Volume 5 (2016) Issue 2 Pages 143-152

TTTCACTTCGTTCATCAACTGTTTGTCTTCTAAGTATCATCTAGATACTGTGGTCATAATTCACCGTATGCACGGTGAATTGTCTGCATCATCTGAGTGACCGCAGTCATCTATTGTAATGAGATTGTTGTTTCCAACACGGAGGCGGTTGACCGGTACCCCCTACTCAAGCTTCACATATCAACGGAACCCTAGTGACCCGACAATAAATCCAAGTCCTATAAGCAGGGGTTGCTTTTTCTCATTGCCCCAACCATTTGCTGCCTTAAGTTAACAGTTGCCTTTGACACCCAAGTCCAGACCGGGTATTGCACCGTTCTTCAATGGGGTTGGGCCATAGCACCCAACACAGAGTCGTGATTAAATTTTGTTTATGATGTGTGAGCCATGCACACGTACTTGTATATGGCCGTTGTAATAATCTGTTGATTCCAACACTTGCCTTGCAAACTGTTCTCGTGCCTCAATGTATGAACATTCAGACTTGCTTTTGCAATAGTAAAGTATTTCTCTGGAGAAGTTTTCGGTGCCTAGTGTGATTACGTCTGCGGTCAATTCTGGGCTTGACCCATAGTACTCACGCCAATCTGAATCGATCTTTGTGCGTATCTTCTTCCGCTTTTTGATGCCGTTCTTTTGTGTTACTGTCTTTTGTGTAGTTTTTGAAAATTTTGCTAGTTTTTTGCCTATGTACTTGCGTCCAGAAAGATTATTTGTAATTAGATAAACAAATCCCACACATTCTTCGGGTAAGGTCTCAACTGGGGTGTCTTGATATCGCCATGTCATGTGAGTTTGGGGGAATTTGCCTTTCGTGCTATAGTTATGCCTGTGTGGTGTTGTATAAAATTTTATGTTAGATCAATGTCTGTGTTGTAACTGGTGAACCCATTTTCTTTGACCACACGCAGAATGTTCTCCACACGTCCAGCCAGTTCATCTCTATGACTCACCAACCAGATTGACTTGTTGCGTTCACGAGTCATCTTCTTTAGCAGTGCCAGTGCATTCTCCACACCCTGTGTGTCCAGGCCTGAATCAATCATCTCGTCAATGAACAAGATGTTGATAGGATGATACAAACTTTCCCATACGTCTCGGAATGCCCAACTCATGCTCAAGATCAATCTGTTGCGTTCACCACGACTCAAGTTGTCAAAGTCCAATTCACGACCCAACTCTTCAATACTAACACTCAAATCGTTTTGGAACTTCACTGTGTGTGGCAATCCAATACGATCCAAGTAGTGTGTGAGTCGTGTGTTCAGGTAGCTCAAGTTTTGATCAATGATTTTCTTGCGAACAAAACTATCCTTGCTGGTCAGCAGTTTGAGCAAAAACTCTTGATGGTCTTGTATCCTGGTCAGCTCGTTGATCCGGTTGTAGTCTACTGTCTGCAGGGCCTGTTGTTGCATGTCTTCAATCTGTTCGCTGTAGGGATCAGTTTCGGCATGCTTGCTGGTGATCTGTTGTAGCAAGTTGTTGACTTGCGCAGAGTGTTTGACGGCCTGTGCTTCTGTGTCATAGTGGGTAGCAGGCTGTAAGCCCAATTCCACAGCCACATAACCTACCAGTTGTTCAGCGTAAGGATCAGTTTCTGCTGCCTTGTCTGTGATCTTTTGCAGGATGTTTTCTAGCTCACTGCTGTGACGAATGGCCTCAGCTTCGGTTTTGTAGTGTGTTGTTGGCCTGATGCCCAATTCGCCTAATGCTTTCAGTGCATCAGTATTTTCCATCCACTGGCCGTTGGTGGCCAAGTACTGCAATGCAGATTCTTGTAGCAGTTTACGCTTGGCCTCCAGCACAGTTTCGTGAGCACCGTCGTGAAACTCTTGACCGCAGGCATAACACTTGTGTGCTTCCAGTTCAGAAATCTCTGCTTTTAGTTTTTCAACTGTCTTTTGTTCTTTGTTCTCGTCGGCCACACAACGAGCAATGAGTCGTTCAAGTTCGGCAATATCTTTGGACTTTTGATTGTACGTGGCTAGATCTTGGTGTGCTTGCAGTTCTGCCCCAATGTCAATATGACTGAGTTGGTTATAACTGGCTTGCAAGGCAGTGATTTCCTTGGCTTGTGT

Life in contemporary society is increasingly stressful, and the body is unconsciously exposed to various stressors involving physical, biological, chemical, and social/psychological factors. Exposure to these stressors causes definite biological responses in the body, termed ‘general adaptation syndrome’. Rapid endocrine responses are among the most important reactions following exposure to stressors. These include glucocorticoid and catecholamine secretion into the bloodstream, and are initial biological responses to the stressors. These responses are necessary for the ‘fight-or-flight’ response and must often occur rapidly for the organism to survive. Most biological events, including rapid endocrine responses, also exert effects on circadian rhythms. Indeed, disruption of biological circadian events contributes to numerous diseases, including psychological disorders, immunopathy, serious disorders of the eye, and increases in the incidence of metabolic syndrome components such as obesity, type 2 diabetes, and dyslipidemia. There is increasing evidence that exposure to stressors can affect the amplitude and/or cycle of biological circadian rhythms, and consequently aggravate and/or provoke adverse diseases. In this review, we provide an overview of the relationship between stressors and the stress response, based mainly on results from animal studies. The effects of environmental and social stressors on circadian rhythm are also discussed.